Other particularly suitable surface-active materials include nonionic agents such as condensates of sorbitan monostearate with approximately 20 moles of ethylene oxide, condensates of ethylene oxide with propylene oxide, condensates of propylene glycol ("Pluronics"), and amphoteric agents such as quaternized imidazole derivatives which are available under the trademark "Miranol" such as Miranol C2 M.
Other suitable nonionic detergents are the condensation products of an α-olefin oxide containing 10 to 20 carbon atoms, a polyhydric alcohol containing 2 to 10 carbons and 2 to 6 hydroxyl groups and either ethylene oxide or a heteric mixture of ethylene oxide and propylene oxide. The resultant detergents are heteric polymers having a molecular weight in the range of 400 to about 1600 and containing 40% to 80% by weight of ethylene oxide, with an α-olefin oxide to polyhydric alcohol mole ratio in the range of about 1:1 to 1:3. These detergents are manufactured using well-known polymerization techniques under conditions of high temperature and high pressure. The olefin oxide and polyhydric alcohol usually are added to the reactor prior to the addition of ethylene oxide. These nonionic detergents may be mixed with similar nonionic detergents as well as other types nonionic detergents described herein.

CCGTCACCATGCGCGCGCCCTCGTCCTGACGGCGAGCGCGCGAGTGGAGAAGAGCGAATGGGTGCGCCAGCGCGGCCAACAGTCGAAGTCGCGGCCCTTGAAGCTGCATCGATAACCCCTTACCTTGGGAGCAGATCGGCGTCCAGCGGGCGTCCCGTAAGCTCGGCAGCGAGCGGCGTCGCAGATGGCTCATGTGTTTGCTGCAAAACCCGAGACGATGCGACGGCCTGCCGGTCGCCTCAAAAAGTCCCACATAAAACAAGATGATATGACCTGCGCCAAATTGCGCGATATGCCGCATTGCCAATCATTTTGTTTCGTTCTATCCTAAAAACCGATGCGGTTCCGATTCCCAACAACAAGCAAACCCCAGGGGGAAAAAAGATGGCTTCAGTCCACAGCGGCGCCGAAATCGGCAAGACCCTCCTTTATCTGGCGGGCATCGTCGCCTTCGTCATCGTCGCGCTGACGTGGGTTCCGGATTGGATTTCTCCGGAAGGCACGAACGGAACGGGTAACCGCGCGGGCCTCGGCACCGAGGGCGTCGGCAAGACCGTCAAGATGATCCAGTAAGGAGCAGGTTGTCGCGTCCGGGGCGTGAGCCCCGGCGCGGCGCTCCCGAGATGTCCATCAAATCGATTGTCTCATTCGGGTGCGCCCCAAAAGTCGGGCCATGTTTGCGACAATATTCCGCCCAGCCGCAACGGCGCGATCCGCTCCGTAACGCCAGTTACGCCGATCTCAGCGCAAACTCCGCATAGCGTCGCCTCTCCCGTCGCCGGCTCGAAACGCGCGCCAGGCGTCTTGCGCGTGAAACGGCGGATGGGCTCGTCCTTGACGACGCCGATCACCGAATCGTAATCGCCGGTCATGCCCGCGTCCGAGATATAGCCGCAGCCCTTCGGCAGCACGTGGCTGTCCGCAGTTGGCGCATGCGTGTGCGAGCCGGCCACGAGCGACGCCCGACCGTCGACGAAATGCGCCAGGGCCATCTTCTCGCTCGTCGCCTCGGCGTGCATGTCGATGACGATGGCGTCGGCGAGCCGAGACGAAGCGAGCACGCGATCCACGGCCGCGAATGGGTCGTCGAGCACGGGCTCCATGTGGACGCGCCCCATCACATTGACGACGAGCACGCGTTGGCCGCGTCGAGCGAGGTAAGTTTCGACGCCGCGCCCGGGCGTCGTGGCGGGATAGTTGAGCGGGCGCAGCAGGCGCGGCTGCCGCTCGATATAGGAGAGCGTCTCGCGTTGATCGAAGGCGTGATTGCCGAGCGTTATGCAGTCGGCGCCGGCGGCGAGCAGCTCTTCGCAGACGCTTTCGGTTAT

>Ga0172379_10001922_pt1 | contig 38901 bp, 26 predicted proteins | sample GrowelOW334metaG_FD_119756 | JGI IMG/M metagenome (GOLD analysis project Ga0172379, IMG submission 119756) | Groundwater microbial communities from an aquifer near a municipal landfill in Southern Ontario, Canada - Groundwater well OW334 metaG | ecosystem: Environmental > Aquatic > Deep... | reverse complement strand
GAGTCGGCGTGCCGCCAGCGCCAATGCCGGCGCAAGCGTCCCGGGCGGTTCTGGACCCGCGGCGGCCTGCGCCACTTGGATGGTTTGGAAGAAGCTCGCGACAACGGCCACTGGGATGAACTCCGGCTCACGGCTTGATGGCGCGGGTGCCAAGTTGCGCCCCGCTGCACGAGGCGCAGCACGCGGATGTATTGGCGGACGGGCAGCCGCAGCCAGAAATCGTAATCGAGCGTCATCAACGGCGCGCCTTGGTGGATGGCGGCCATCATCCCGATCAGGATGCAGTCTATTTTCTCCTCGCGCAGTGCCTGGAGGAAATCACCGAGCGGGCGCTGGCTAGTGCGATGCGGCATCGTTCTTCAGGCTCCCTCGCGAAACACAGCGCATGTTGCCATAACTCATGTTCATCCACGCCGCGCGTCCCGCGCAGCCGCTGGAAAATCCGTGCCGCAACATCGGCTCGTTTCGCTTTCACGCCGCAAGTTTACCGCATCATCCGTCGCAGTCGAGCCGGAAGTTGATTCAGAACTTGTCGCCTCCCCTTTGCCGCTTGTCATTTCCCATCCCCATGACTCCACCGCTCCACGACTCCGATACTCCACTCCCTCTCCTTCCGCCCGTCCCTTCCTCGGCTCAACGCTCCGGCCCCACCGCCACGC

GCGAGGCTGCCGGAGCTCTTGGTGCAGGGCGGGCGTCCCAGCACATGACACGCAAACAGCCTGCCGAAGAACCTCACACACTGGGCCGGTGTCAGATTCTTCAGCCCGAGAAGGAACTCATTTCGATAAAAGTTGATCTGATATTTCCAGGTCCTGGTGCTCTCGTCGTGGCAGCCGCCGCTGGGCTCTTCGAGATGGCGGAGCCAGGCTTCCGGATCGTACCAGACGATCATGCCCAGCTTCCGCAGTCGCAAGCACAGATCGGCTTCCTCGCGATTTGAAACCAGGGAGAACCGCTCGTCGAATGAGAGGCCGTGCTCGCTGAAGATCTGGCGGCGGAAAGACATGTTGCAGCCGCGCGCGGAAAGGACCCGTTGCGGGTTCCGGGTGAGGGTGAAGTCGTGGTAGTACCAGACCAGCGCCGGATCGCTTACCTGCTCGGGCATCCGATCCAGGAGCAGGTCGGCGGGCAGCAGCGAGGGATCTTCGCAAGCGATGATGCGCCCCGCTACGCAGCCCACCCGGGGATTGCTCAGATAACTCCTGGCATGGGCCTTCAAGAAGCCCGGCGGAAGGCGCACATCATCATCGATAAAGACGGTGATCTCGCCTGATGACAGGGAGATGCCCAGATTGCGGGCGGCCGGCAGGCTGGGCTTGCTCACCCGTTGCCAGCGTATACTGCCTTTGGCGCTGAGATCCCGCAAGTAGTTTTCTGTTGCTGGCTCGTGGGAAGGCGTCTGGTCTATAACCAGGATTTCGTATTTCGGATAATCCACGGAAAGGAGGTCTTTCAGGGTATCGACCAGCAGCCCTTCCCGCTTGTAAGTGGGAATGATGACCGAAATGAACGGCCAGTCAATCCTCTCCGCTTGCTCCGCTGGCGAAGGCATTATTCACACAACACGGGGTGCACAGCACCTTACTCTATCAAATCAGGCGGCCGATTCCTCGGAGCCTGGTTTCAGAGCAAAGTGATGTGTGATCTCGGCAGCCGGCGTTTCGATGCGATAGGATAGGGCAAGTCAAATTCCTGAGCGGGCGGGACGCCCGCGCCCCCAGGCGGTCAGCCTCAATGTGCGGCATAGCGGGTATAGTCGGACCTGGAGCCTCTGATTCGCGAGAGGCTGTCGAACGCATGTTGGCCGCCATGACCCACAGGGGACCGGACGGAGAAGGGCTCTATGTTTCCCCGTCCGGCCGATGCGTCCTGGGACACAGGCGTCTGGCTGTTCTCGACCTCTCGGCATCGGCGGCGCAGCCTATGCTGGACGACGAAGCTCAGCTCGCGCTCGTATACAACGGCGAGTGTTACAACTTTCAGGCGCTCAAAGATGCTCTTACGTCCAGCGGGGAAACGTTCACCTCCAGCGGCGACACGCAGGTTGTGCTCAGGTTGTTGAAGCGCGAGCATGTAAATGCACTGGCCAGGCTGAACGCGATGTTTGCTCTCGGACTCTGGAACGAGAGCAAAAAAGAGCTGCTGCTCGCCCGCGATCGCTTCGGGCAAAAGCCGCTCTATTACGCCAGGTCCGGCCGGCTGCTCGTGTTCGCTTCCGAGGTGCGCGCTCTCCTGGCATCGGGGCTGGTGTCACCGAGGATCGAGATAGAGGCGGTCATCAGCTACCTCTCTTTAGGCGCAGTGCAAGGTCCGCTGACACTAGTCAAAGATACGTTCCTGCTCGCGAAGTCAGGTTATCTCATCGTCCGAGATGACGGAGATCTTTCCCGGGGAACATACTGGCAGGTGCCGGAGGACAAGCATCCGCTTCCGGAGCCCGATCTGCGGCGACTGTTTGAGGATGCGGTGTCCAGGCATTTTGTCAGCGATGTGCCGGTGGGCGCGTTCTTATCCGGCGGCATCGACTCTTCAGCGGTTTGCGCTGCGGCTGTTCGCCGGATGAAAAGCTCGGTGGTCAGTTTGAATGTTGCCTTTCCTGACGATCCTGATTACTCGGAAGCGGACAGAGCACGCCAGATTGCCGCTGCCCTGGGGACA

There may also be employed olefin sulfonate detergents, typically long chain alkenyl sulfonates.
The α-olefin feedstock preferably contains olefins of 8-25 carbon atoms, most preferably 12-21 carbon atoms. The feedstock may contain minor amounts of other constituents, such as secondary or internal olefins, diolefins, cyclic olefins, aromatics, naphthalenes, and alkanes. Best results have been obtained with α-olefins (where R1 is H) constitute a major proportion. A typical olefin feedstock contains in the range of about 12 to 21 carbon atoms in the molecule and yields olefin sulfonates having excellent detergency properties. Especially good foaming characteristics have been obtained by the use of a feedstock whose α-olefin content consists essentially of compounds of 15 to 18 carbon atoms.
The detergent material above produced, typically contains at least about 50% by weight of long-chain alkenyl sulfonate, up to about 33% by weight of hydroxy alkane sulfonate, and up to about 15% of impurities, such as long chain water-insoluble sultones, most of which impurities are characterized as being soluble in acetone.
The olefin sulfonate is generally employed in the form of its sodium salt. It is within the scope of this invention to use other water-soluble salts, for example, salts of other alkali metals such as potassium salts of alkaline earth metals, such as magnesium and calcium, triethanolamine, salts and the like as well as mixtures of a salt such as a sodium salt with the free olefin sulfonic acid.